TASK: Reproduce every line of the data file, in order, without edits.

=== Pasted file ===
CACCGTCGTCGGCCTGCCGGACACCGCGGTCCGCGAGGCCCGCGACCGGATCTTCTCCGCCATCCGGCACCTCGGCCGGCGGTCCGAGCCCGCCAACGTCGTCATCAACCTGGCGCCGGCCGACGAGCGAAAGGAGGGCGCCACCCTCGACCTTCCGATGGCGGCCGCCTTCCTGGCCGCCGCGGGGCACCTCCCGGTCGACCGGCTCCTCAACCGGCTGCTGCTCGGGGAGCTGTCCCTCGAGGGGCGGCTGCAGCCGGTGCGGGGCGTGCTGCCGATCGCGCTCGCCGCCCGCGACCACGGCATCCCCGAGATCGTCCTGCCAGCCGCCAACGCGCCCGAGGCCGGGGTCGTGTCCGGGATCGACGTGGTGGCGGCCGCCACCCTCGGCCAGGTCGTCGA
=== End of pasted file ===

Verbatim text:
CACCGTCGTCGGCCTGCCGGACACCGCGGTCCGCGAGGCCCGCGACCGGATCTTCTCCGCCATCCGGCACCTCGGCCGGCGGTCCGAGCCCGCCAACGTCGTCATCAACCTGGCGCCGGCCGACGAGCGAAAGGAGGGCGCCACCCTCGACCTTCCGATGGCGGCCGCCTTCCTGGCCGCCGCGGGGCACCTCCCGGTCGACCGGCTCCTCAACCGGCTGCTGCTCGGGGAGCTGTCCCTCGAGGGGCGGCTGCAGCCGGTGCGGGGCGTGCTGCCGATCGCGCTCGCCGCCCGCGACCACGGCATCCCCGAGATCGTCCTGCCAGCCGCCAACGCGCCCGAGGCCGGGGTCGTGTCCGGGATCGACGTGGTGGCGGCCGCCACCCTCGGCCAGGTCGTCGA